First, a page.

Lindabury, McCormick, Estabrook & Cooper, P.C. is please to announce that 15 of the firm’s have been selected for inclusion in The Best Lawyers in America 2023.

  • Steven Backfisch was recognized as Best Lawyer in America for Litigation in Labor & Employment.
  • John R. Blasi was recognized as Best Lawyer in America for Trust & Estates.

We are proud to announce 4 of our attorneys have been selected to the 2022 New Jersey Super Lawyers® list, and 2 have been selected to the 2022 New Jersey Rising Stars® List. This recognition in The Super Lawyers© 2022 and Rising Stars® 2022 lists, identifies each attorney for their leading legal talent in their corresponding practice areas.

The following Lindabury attorneys were named as Super Lawyers honorees:

Lindabury Labor & Employment attorneys John H. Schmidt, Jr., Kathleen M. Connelly, and Lisa Gingeleskie have co-authored a chapter for Chambers on New Jersey Employment Law. This write-up has been published and is now available online.

The chapter explores six areas of New Jersey Employment Law, such as:

  • the current socio-economic, political, and legal climate

We are proud to announce 11 of our attorneys have been named to the 2021 Best Lawyers® list, two of which were named “Lawyer of the Year.” This recognition in The Best Lawyers in America© 2021, identifies each for their leading legal talent in their corresponding practice areas.

The following Lindabury attorneys were named as Best Lawyers honorees:

This informative webinar addresses New Jersey businesses that have been shut down or operating on a limited capacity due to the Covid-19 pandemic. Our Labor & Employment attorneys, John H. Schmidt, Jr. and Lisa Gingeleskie, map out a prediction of the ‘new normal’ and discuss what post-pandemic reality may entail, including how and when to bring employees and customers back safely. While we can expect the road ahead to be potentially long and difficult, we offer guidelines and strategies for preparing for and documenting reopening procedures.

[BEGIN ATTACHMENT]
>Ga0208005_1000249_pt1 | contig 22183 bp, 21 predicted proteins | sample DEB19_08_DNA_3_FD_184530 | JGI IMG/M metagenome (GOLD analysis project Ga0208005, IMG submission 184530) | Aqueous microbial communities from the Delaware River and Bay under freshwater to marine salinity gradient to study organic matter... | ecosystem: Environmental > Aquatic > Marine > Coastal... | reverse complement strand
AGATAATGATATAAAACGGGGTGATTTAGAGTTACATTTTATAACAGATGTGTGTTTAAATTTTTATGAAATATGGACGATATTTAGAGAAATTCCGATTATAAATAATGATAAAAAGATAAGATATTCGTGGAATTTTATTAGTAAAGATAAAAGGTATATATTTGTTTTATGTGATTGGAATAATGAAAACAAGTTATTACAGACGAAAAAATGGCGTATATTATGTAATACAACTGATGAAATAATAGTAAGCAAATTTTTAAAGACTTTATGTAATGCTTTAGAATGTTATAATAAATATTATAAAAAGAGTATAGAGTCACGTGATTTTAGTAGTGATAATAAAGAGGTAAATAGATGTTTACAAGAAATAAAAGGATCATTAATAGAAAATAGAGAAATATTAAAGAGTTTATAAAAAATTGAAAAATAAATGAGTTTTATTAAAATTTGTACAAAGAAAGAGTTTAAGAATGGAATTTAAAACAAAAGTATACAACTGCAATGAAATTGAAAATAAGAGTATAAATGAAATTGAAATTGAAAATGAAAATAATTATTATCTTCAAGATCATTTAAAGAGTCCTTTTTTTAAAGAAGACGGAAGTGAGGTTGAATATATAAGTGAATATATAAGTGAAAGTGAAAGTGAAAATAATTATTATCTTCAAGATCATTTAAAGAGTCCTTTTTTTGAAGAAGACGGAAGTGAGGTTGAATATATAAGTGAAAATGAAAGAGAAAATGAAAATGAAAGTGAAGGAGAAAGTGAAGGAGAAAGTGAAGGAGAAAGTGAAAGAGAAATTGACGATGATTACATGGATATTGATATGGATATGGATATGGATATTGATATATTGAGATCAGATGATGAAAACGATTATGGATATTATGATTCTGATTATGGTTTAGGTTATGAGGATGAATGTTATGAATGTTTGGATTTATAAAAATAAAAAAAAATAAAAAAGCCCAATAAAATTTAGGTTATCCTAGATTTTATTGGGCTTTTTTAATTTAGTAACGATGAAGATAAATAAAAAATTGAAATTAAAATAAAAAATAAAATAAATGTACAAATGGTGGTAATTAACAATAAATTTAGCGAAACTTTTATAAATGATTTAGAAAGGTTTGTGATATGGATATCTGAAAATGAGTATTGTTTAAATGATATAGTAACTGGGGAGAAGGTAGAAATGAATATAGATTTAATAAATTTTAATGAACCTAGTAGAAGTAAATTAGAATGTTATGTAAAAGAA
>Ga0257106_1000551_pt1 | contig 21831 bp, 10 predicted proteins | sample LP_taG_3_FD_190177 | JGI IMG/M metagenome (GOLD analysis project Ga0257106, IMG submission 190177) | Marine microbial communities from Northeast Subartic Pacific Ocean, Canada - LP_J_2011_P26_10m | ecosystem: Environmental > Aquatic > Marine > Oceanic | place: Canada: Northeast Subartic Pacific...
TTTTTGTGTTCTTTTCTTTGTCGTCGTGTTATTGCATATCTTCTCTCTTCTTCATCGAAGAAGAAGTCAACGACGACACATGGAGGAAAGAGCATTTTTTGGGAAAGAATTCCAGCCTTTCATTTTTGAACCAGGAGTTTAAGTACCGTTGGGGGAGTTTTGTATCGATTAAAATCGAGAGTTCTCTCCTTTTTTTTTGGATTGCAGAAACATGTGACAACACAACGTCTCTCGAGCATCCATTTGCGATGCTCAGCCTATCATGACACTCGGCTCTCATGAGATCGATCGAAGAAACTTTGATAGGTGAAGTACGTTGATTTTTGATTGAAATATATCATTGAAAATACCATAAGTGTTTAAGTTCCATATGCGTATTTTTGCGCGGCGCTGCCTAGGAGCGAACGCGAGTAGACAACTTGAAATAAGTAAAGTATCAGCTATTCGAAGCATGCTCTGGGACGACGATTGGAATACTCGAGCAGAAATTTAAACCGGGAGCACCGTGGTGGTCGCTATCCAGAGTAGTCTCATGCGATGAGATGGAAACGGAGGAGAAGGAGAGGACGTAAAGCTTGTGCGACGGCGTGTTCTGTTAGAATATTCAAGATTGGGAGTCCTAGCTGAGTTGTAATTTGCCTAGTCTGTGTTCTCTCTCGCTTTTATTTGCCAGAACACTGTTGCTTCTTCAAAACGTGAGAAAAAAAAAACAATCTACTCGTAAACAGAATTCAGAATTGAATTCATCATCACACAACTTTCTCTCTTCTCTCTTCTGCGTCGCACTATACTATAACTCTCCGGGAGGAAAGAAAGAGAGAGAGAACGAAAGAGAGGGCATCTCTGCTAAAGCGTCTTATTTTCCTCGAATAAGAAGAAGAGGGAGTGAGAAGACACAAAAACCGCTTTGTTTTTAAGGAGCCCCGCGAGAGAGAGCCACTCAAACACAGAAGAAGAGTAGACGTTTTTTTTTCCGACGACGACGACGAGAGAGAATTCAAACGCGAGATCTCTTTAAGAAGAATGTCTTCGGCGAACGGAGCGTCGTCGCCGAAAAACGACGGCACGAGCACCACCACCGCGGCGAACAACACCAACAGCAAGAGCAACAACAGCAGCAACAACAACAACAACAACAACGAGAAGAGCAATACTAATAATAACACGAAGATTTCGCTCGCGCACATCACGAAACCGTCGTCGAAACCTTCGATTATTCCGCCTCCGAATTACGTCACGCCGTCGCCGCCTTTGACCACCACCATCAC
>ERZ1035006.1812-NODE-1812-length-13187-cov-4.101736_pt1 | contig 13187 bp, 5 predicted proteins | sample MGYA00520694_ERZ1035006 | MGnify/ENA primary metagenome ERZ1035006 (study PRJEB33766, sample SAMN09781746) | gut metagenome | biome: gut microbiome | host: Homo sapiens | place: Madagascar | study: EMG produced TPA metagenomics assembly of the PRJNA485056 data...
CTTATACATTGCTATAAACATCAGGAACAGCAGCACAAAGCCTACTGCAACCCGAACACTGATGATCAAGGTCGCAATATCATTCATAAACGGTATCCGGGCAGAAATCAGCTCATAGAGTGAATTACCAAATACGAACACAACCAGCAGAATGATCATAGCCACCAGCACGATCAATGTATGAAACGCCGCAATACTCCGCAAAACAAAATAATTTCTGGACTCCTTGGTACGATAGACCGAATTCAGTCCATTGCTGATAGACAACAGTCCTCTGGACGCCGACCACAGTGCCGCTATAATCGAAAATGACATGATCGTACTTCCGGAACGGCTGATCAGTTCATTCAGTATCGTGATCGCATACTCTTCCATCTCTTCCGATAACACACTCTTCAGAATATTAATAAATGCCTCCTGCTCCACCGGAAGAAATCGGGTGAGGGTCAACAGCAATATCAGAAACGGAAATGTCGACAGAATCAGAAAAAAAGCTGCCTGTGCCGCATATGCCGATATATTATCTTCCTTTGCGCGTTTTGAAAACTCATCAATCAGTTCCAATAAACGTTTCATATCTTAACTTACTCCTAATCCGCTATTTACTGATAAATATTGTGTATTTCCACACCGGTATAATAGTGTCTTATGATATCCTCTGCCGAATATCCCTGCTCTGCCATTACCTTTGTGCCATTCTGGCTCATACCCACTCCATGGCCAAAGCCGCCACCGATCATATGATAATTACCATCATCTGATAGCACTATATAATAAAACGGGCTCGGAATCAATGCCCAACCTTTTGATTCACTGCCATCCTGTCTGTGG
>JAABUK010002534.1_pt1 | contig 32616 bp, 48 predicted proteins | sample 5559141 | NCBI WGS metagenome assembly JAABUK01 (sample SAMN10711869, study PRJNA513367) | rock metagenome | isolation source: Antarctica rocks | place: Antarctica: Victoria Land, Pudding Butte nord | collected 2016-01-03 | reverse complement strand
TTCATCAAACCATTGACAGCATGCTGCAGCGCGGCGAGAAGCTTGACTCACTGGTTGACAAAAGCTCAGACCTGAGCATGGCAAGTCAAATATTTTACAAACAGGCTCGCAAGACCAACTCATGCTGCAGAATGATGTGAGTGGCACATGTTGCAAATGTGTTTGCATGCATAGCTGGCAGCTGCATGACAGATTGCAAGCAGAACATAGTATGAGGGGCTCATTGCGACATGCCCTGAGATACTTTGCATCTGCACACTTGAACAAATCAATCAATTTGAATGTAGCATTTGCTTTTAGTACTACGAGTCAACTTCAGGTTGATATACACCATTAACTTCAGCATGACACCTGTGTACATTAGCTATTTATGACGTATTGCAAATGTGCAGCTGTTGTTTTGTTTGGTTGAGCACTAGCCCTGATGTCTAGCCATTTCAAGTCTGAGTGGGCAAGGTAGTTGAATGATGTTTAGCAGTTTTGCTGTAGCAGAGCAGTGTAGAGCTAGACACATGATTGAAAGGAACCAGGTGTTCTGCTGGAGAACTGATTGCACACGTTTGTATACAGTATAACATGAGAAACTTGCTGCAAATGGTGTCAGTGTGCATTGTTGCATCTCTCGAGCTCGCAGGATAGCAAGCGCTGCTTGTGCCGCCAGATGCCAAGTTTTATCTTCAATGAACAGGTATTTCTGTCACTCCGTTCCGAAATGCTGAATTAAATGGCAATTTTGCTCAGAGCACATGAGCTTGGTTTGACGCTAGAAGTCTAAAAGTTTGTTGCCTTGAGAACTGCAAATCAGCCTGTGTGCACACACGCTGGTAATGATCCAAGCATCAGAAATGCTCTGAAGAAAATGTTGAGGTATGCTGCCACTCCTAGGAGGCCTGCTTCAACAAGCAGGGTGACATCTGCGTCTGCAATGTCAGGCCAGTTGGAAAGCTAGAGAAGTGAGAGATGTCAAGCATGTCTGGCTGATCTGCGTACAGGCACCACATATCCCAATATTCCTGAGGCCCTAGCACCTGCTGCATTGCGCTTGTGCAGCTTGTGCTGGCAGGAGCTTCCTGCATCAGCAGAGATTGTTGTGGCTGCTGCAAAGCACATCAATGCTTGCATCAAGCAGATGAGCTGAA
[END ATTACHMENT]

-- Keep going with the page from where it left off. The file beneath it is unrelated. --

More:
Topics of discussion include:

  • Addressing Employee Return to Work Concerns

The speed in which the Congress and various federal agencies have acted in response to the coronavirus outbreak has caused confusion among employers about what they must do to comply with these new laws and regulations.  To assist employers we have compiled a list of fact sheets, Q&As and FAQs produced by several governmental agencies that will hopefully provide some clarity.

As always, you can contact Lindabury’s Labor & Employment group with any questions you may have.

US DOL Employee Rights Under the FFCRA poster required to be posted by employers:   The FFCRA mandates that employers prominently display this poster in the workplace by April 1, 2020.  The poster can be downloaded here.

On March 19, 2020, Governor Murphy signed a new law that grants immediate protection to employees who have or are likely to have an “infectious disease” caused by “a living organism or other pathogen, including a fungus, bacteria, parasite, protozoan, virus or poison, which may or may not be transmissible from person to person, animal to person, or insect to person.”  The coronavirus is an infectious disease within the meaning of the law.

Employer Mandates: The law mandates that an employer may NOT terminate the employment of any employee who requests or who takes time off from work based on a written or electronically transmitted recommendation from a New Jersey medical professional that the employee should take time off for a specified period because the employee has or is likely to have an infectious disease.  Additionally, the employer may NOT refuse to reinstate the employee to work after the expiration of the leave specified by the medical professional. Reinstatement must be to the same position held when the leave commenced without any additional penalties.